Here at MD&M, we get excited when we see innovation applied to big, growing markets. With the global cardiovascular device market soaring to $54 billion in 20211 , we're seeing a swell of interest in the enabling technologies behind cutting-edge structural heart, rhythm management, vascular and other cardiovascular technology products.
Minnesota is home to many of the largest cardiovascular device makers in the world and is rightly proud of the state's contribution to innovations in this sector. This October, MD&M Minneapolis will host the largest assembly of cardio device suppliers, cardio engineering thought leaders and decision makers in the US. These pros look to MD&M to provide one-stop supplier research and idea exchange – and you can put your company in their path, opening up new opportunity for growth.
R&D and Product Development Track:
- Marissa Caldwell, Principal Scientist, Medtronic Energy and Component Center (topic: LI-ion Battery Design and Selection for Medical Device Applications)
- Rob Zenk, Manager, Risk Management, Abbott (topic: Achieving Compliance Through the Adequate Evaluation of Risk)
- Mac McKeen, Fellow, Regulatory Science, Boston Scientific (topic: Artificial Intelligence (AI): What You Need to Know to Develop and Launch Your Digital Health Solution)
Technical Solutions Track:
- Jay Jayashankar, PhD, Materials & Process Development Engineer, Cardiovascular Systems, Inc. (topic: Improving the Function and Durability of Materials through Coatings and Surface Treatments)
- Shantanu Shivdekar, Senior Engineer, Boston Scientific (topic: Plastics Related Challenges in Medical Device Design and Manufacturing)
Medtech Manufacturing Track:
- Joe Friedrich, Quality Director, Boston Scientific (topic: Panel: Using the FDA's Case for Quality to Reduce Production Inefficiencies)
- Andrew Lux, PhD, Senior Vice President, Operations, Atricure (topic: Choosing the Right Manufacturing Project to Implement Lean Six Sigma)
- Scott Scully, Director, Corporate Molding/Tooling, Terumo Cardiovascular Systems (topic: Part Process Development and Validation for Multiple Machines)
- Scott Schulze, Senior Operations Engineering Manager, Acist Medical Systems (topic: Using a Distributed Supply Chain for Faster Speed to Market)
- Stephane Rossetti, Senior Manager, Supply Chain / Logistics, Medtronic Energy and Component Center (Lithium Ion Batteries: Encouraging Safety with Minimal Impact on Assembly and Manufacturing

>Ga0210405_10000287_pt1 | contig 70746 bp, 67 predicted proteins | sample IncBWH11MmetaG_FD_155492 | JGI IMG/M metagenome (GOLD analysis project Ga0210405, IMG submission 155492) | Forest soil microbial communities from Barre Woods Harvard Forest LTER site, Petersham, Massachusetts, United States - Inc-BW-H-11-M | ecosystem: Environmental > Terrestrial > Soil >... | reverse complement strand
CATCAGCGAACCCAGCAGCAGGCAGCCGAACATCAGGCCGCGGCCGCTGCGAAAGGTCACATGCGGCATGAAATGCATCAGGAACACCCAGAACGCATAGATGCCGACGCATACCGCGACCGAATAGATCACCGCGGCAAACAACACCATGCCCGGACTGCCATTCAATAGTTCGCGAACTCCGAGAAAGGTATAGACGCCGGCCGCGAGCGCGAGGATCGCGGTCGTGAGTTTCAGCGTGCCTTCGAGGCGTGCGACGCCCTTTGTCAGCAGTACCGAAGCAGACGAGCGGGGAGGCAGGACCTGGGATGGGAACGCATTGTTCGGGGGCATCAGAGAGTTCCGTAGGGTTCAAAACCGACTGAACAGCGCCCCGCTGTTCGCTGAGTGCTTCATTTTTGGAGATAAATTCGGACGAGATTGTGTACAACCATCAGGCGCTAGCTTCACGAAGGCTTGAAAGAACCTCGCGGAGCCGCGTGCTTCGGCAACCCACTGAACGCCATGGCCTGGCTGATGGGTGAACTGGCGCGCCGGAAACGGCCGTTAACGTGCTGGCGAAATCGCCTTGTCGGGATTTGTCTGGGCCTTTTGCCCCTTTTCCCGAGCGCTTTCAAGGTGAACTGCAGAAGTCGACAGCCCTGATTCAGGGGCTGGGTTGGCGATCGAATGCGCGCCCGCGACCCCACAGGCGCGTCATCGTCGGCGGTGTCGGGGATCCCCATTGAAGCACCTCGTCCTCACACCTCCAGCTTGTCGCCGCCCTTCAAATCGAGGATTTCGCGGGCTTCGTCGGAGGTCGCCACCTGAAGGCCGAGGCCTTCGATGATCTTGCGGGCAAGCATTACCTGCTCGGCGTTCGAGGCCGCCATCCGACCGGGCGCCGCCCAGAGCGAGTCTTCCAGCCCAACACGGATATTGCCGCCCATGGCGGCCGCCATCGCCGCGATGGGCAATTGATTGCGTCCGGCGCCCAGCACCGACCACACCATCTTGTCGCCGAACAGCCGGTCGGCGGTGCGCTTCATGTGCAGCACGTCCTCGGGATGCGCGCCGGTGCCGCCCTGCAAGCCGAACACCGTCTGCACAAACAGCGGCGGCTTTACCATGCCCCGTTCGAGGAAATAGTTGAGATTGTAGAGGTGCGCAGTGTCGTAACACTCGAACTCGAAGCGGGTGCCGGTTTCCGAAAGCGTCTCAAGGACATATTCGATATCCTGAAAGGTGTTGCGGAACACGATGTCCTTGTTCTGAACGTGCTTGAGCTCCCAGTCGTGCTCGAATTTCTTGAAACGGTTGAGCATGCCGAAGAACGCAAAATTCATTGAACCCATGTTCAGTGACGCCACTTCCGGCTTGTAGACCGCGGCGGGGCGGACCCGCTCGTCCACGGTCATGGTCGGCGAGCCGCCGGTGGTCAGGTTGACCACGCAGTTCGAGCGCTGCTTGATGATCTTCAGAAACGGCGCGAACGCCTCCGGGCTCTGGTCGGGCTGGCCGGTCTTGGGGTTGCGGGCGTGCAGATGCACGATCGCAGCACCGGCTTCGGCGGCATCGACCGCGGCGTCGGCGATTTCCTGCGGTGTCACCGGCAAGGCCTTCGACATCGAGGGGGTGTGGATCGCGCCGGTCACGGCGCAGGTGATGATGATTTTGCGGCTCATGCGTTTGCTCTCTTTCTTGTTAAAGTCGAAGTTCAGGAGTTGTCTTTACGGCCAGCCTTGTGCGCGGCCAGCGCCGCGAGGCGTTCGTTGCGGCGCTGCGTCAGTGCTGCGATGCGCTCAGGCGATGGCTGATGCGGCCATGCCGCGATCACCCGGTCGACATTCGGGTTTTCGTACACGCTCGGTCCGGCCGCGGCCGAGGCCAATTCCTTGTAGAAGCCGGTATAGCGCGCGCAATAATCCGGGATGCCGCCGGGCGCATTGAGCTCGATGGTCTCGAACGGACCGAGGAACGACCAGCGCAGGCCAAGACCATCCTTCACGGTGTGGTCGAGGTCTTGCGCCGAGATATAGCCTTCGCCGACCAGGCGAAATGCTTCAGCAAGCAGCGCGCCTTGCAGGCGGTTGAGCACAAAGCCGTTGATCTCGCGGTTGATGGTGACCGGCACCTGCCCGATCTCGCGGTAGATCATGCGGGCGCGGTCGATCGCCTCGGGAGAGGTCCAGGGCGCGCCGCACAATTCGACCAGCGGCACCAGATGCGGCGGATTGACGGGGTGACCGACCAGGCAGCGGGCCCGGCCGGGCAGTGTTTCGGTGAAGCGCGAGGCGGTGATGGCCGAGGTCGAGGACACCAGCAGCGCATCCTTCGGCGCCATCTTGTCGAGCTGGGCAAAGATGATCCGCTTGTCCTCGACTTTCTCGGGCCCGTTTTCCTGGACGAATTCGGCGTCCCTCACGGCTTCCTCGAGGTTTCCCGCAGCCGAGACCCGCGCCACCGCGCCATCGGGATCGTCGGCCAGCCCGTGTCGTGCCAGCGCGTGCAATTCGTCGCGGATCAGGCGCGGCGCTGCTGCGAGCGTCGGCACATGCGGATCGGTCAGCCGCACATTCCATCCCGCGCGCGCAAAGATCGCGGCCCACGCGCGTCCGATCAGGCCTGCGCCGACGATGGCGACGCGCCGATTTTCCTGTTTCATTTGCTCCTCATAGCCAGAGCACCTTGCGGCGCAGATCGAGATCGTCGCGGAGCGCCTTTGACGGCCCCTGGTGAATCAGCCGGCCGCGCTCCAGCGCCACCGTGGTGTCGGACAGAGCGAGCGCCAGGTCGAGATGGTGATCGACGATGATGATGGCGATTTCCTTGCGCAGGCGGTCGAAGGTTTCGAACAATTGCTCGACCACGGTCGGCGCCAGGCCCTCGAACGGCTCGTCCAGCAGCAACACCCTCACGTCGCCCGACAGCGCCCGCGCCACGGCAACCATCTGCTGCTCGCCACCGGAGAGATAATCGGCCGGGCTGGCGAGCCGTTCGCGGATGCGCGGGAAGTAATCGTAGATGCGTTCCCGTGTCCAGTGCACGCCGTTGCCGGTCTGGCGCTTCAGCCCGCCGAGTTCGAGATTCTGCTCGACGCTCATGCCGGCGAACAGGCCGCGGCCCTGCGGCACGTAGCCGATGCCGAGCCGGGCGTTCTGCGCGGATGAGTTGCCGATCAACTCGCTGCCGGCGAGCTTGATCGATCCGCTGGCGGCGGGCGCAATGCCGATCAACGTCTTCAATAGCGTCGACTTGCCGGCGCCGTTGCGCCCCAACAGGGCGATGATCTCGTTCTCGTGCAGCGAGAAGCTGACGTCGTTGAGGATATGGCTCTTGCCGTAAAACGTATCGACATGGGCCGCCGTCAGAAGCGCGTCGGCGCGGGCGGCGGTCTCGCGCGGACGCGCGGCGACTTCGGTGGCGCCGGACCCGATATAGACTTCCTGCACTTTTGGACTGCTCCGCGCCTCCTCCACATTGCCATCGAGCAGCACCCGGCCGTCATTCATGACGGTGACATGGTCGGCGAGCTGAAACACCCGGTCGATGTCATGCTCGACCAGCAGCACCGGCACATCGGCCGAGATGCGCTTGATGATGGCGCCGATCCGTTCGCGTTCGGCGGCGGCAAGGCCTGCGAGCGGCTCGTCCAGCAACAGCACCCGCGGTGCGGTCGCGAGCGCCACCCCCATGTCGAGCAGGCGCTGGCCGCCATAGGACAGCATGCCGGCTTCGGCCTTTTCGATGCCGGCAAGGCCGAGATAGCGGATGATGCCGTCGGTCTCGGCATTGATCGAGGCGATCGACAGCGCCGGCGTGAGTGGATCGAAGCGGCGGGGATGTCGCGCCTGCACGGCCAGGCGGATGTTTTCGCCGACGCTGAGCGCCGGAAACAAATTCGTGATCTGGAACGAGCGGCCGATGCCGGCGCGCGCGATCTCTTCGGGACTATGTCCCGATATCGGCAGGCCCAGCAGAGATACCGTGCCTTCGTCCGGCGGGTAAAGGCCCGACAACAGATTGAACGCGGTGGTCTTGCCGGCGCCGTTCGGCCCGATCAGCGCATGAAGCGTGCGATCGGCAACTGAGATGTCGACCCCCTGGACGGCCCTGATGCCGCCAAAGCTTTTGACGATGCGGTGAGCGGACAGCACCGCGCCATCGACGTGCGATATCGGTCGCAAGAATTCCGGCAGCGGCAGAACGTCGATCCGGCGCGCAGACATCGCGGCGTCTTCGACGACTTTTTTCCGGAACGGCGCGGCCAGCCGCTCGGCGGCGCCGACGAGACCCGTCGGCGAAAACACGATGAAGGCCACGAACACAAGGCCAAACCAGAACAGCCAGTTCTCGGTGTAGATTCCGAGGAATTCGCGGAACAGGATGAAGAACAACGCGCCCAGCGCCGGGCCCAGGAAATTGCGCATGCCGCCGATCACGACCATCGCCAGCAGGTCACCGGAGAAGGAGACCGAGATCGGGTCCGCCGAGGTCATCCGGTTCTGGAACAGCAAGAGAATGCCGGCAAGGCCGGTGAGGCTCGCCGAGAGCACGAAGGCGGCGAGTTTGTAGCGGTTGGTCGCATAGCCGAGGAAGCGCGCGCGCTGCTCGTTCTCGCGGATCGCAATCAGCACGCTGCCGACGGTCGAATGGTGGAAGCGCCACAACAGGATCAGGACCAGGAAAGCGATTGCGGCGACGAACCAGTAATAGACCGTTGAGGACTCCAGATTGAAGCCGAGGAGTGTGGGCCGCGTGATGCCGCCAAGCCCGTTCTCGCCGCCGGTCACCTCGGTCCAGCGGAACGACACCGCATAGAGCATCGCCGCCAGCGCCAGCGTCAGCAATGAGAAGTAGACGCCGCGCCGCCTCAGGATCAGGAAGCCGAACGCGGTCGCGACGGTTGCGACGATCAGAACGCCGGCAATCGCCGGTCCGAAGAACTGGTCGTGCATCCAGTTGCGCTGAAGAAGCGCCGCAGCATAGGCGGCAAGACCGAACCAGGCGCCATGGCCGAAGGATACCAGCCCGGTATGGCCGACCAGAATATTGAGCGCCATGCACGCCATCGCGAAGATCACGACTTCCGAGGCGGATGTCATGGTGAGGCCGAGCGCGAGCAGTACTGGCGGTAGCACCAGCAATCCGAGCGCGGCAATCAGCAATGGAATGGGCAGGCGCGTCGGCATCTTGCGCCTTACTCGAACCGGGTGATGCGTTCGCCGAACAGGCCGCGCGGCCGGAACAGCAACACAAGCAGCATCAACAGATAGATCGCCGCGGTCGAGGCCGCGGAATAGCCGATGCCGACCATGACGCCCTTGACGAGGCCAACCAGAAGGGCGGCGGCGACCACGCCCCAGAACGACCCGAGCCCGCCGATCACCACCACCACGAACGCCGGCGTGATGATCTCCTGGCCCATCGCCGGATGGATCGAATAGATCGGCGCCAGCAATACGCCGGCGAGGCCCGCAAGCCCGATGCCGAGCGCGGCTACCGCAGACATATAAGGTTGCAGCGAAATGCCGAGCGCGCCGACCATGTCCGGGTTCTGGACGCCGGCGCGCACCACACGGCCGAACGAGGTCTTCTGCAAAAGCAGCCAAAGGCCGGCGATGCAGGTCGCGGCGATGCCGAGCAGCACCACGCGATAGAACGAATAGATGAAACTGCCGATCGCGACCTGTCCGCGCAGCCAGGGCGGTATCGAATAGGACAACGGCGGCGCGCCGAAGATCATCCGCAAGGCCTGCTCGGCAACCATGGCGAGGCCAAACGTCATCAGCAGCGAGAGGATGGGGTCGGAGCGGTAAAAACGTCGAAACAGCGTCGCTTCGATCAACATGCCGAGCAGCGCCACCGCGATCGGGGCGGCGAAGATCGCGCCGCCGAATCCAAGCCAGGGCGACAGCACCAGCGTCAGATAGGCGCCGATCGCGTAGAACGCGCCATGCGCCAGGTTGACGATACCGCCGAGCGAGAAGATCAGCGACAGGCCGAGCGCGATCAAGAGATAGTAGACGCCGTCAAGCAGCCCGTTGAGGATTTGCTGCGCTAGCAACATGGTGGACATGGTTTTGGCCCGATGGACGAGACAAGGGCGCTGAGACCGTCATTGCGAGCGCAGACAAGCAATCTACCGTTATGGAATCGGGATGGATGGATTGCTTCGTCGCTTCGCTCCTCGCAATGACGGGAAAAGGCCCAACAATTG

Cardiovascular medicine has seen rapid change over the past few years showing no signs of a slowdown. With recent developments in front-end design and implementation of new technologies for cardiovascular treatments, the cardio industry is expected to gain greater strength within the medical device industry. We'll continue to see innovative treatment technologies for cardiovascular disease in areas like transcatheter aortic valve replacement (TAVR), mitral valve replacement, and structural heart. But, future areas of progress include a larger role for wearable and implantable devices and the data they collect. 3D imaging and 3D printing will continue to be important as well. Topics to be covered include:
- Developments and challenges in cardiovascular medicine
- What's driving new and innovate technology projects from early concept ideation to clinical feasibility studies
- What barriers to market entry exist for medical device manufacturers
Moderator: Paul Iaizzo, PhD, FHRS, Professor, Visible Heart® Research, University of Minnesota Visible Heart® Lab
Panelist: Mario Goessl, MD, Director, Research and Education, Center for Valve and Structural Heart Disease, Minneapolis Heart Institute
Although not core to the primary function of medical devices (implantable or on-the-body), the battery tends to dominate device size and shape, and dictates the energy budget and hence the device functionalities, and limits its lifetime. Yet, with trends towards device miniaturization, increasing connectivity and longer life expectancy, tough requirements are placed on the energy storage component to provide the device with true power autonomy. Topics covered include:
- Alternative technologies available for powering sensing and therapy delivery medical devices
- Advantages in selecting battery technology depending on electrical performance, size and energy density, cycle life, safety and cost
- Solutions for charging batteries wirelessly or by using energy harvesting
Speaker: Gary Johnson, Sales Director USA, Ilika Technologies
The Visible Heart Lab
Make sure to visit The Visible Heart Lab’s experiential booth to see their most recent research, demo their cardio VR experience, and get hands on with the latest 3D printed human heart models.
The Visible Heart® Laboratory is well known for its novel imaging techniques of cardiac anatomy and physiology, and is an ideal place to perform translational systems physiology research. Their research ranges from cellular and tissue studies to organ and whole body investigations.
Cardio Attendees – You'll be in good company
The largest cardiovascular leaders attend MD&M Minneapolis including:
St. Jude Medical
W.L. Gore & Associates